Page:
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School Spotlight: Morning Star School, Pinellas Park

By Sherri Ackerman

Part of the Florida Catholic Diocese system, Morning Star School in Pinellas Park has educated students with special learning needs for 46 years. The school is one of six in a network across Florida; the first school opened in Jacksonville in 1956 to serve boys and girls with physical needs.

morning starThe model has since expanded, addressing a growing need for schools to provide more educational opportunities for students with learning disabilities and other special needs.

The Pinellas County school has about 87 students in first through 12th. Of those 17 receive the Personal Learning Scholarship Accounts (PLSA) through Step Up For Students.

The PLSA funding is directed by families so they can choose their children’s learning options, using the award to pay for approved therapists, private school tuition or technology. They can even save some of it for college.

Morning Star is a nonprofit and receives some of its funding from the diocese as well as the community. The school is accredited by the Florida Catholic Conference and the Southern Association of Colleges and Schools.

Adam Thomas has a severe speech and language process disorder along with an auditory processing disorder, so the onsite speech and occupational therapy specialists at Morning Star School make it easier for him to have his special needs and educational needs met in one place.

Adam Thomas has a severe speech and language process disorder along with an auditory processing disorder, so the onsite speech and occupational therapy specialists at Morning Star School make it easier for him to have his special needs and educational needs met in one place.

Students receive grades based on their abilities. They also are evaluated quarterly and take annual standardized tests, including the national Iowa Tests of Standard Basic Skills (ITSBS) used by Catholic schools across the country. The curriculum is in line with national standards and benchmarks. Courses of study include language arts, math, science and social studies. Students also take part in religious education, P.E., technology, library and art. A new music therapy program started in the fall.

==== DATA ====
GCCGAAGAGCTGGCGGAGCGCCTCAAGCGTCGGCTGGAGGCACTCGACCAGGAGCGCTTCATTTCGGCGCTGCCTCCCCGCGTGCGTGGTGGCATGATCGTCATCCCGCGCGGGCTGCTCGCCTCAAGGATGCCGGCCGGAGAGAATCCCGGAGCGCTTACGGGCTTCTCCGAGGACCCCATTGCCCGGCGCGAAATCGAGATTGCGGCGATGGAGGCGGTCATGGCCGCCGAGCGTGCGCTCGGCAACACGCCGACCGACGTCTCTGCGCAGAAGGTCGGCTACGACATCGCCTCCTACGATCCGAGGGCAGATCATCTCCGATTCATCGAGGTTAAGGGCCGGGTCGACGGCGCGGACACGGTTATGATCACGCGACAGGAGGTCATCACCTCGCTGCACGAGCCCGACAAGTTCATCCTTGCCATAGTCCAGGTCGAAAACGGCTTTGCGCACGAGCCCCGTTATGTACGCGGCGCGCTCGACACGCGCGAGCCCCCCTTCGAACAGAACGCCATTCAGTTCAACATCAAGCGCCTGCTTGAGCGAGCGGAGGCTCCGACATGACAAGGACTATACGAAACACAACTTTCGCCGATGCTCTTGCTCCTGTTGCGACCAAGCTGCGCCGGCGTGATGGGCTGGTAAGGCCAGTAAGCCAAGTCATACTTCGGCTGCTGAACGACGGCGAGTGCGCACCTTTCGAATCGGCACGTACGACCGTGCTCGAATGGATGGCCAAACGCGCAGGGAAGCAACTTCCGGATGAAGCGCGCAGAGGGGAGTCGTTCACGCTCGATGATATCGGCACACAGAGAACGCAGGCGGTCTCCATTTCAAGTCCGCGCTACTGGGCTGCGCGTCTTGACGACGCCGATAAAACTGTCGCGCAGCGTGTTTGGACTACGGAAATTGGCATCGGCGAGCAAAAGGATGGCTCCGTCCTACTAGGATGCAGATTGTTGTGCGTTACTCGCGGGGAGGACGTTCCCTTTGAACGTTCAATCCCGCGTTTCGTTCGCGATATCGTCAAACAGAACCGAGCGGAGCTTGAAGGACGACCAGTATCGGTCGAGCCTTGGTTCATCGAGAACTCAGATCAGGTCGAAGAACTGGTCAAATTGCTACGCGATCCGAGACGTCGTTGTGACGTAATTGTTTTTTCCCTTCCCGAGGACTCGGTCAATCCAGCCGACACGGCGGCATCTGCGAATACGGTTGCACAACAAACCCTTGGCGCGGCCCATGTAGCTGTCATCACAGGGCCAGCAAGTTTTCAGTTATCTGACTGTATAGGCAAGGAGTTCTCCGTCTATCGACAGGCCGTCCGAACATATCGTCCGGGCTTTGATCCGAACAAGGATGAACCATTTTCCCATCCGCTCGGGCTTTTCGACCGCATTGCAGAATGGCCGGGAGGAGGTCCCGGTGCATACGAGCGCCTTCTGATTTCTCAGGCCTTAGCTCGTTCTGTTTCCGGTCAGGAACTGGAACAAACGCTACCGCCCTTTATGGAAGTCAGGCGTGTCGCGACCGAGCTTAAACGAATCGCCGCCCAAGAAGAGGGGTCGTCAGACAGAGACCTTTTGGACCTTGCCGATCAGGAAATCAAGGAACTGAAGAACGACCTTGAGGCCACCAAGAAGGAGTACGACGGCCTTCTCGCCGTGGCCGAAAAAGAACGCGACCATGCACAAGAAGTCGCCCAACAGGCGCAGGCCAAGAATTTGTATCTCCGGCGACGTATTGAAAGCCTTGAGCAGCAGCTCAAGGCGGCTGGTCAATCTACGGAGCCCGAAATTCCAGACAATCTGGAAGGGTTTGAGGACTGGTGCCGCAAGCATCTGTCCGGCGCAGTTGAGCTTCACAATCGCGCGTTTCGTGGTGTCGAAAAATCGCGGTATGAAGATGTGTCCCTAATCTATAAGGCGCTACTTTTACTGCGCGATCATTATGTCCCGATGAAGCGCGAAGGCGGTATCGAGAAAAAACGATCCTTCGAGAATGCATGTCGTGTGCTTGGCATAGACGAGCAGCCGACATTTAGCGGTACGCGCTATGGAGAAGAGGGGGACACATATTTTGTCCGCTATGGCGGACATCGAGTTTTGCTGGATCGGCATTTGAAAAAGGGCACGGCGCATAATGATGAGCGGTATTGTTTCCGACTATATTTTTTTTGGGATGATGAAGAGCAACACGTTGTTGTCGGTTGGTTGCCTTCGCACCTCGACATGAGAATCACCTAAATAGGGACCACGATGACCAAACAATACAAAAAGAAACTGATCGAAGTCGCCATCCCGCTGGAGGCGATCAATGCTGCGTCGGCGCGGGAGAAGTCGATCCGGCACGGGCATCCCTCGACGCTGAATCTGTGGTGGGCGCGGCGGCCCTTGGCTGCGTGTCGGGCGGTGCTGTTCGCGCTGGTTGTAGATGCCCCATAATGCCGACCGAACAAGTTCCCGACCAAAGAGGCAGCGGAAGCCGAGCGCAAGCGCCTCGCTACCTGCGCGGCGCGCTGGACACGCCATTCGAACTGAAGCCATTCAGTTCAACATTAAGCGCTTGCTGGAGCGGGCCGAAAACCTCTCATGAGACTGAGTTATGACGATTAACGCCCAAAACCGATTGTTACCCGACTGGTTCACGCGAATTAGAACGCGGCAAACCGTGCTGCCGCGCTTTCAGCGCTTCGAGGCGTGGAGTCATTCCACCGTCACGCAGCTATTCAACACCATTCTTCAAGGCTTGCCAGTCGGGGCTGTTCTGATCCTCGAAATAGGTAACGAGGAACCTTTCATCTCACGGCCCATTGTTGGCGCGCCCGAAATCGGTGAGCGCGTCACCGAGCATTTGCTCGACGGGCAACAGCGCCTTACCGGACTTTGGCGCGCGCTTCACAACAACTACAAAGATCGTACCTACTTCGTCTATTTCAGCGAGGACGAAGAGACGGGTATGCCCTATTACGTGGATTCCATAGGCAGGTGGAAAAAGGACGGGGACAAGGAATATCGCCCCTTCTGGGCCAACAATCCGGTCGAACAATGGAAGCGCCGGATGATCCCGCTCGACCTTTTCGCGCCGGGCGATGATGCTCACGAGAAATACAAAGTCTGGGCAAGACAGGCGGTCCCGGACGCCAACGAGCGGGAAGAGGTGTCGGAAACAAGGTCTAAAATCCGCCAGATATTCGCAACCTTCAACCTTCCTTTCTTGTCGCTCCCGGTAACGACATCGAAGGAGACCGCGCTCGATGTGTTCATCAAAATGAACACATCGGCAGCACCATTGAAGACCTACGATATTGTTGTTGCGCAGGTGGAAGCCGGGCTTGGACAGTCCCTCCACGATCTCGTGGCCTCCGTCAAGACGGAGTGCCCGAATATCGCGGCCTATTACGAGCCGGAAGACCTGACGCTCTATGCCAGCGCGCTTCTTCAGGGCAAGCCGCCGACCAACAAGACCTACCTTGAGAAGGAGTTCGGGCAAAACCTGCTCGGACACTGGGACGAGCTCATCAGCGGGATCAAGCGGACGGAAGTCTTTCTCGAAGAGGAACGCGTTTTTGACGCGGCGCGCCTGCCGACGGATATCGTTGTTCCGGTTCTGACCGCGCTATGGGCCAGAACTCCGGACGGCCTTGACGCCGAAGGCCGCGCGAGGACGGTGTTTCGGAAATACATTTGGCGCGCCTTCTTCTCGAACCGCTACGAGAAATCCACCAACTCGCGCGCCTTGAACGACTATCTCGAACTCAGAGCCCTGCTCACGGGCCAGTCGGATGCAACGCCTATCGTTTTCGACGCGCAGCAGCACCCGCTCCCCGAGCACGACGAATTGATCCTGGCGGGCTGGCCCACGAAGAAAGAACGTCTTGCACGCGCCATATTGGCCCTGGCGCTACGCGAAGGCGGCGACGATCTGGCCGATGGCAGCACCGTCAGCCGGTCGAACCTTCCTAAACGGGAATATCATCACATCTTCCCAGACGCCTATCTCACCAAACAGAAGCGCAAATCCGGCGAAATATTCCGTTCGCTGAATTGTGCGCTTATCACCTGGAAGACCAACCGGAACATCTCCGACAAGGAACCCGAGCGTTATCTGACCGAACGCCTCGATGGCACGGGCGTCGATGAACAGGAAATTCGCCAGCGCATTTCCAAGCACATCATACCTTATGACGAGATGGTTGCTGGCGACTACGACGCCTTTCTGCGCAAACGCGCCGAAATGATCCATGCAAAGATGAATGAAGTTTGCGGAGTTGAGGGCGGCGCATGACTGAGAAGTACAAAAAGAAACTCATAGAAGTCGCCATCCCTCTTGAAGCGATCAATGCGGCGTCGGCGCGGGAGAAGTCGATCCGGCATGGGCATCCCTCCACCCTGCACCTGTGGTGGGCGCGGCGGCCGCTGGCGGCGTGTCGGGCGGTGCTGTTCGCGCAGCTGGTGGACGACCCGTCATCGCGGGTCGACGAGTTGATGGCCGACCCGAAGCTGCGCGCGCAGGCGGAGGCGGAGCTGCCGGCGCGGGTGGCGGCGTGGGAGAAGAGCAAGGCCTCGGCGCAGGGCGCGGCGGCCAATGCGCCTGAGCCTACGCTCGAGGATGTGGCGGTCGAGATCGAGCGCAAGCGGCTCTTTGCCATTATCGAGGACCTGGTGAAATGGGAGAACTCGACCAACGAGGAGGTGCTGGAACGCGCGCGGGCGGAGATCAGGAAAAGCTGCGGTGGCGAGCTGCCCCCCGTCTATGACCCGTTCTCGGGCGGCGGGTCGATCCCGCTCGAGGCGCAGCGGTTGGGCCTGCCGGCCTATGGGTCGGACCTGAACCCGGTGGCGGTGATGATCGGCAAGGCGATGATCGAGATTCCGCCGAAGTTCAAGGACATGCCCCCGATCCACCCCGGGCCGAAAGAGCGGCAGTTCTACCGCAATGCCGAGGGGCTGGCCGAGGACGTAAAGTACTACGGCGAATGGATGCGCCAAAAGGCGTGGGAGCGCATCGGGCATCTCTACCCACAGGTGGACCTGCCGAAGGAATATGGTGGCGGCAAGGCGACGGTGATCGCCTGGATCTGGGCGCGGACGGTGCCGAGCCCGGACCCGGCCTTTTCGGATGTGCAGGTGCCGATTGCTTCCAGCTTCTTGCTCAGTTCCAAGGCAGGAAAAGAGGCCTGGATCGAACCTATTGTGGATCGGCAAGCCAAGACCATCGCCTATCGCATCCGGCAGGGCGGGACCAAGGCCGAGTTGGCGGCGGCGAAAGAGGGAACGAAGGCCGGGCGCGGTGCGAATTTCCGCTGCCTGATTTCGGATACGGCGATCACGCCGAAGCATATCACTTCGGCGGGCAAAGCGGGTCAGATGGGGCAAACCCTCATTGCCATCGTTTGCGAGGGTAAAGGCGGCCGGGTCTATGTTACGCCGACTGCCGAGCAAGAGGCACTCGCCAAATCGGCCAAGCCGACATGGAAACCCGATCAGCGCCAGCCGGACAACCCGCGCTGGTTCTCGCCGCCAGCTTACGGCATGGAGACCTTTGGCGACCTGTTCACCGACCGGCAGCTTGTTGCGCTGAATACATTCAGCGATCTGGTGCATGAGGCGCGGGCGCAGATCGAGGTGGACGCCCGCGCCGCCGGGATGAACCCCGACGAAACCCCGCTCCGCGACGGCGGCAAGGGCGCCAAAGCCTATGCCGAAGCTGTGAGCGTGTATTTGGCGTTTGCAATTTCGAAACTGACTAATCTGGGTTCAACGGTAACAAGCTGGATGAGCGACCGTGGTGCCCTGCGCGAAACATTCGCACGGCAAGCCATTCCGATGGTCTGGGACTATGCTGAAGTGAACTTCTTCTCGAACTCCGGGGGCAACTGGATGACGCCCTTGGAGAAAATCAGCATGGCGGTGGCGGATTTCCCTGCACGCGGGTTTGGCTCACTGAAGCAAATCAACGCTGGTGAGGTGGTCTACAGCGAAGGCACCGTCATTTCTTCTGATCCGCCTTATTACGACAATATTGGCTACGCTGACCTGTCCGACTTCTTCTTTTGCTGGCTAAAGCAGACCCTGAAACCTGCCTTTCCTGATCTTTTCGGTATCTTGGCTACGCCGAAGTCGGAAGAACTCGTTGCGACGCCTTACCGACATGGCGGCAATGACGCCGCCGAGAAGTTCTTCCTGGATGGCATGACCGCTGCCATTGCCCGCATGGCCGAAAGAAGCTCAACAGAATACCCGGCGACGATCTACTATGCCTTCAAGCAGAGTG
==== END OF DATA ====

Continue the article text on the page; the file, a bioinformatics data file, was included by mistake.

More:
The school employs nine teachers, three teaching assistants and four administrators who focus on providing students with everything they need to be successful, including individual learning plans in small group settings. On average, there is one teacher per 11 students. Teachers are not only state-certified, but have additional ESE (Exceptional Student Education) credentials.

“That’s what I think really makes our school stand out,’’ said Morning Star Marketing Director Jennifer Brooks, who was so impressed by the level of professionalism that she and her husband enrolled their 10-year-old son, Adam.

Adam has a severe speech and language process disorder along with auditory processing disorder, so the onsite speech and occupational therapy specialists were other perks.

“That’s part of the tuition, so it’s not extra,’’ Brooks said.

Morning Star takes great pride in providing that value to families in addition to ensuring their children receive a quality education.

“I like to tell people, ‘We’re just a regular school that operates on a highly-specialized level,’ ’’ Brooks said.

 

A Catholic school turnaround in Florida’s rural heartland

Editor’s note: This story originally ran Sept. 28, 2015 on the redefinED blog, which is hosted by Step Up For Students, and is an education blog dedicated to recasting the way we perceive public education.

By Travis Pillow

Three years ago, when Donna Gilbert learned her husband’s job would be transferred to rural community in Florida’s agricultural heartland, she considered staying behind with her son, Christopher. She worried that if her family left St. Cloud, just south of Orlando, he would not be able to continue his Catholic education.

A visit changed her mind. She went to Sebring (Highlands County’s largest city, with a population just over 10,000) and met with Anna Adam, who was then in her second year as principal of St. Catherine Catholic School.Gilbert learned a string of small towns near the headwaters of the Everglades, where nearly one in three residents is older than 65, is home to the kind of turnaround story Catholic school supporters all over the country are hoping for.

St_-Catherine_art-class

Fifth-grade students learn about lines and perspectives during an art lesson at St. Catherine Catholic School in Sebring, Fla.

In five years, St. Catherine has doubled its enrollment. Its academics are getting stronger, too. It’s picking up buzz among parents, and proving the Catholic school renaissance is not just an urban phenomenon.

Since enrolling three years ago, Christopher is learning “all his skills and all his sacraments,” Gilbert said. This year, he started fourth grade reading at a fifth-grade level. Now, her main concern is what will happen when her son is ready for sixth grade. St. Catherine is the only Catholic school in Highlands County, and it only serves preschool and elementary-school students.

“Thank God we’re here,” Gilbert said. “I’m pushing them to add more grades.”

While enrollment numbers and test scores point to a transformation, visitors can find other signs in the school’s front office. Volunteers come streaming in to teach art classes and tutor struggling readers. Teachers and parents rave about how far the school has come, and how quickly.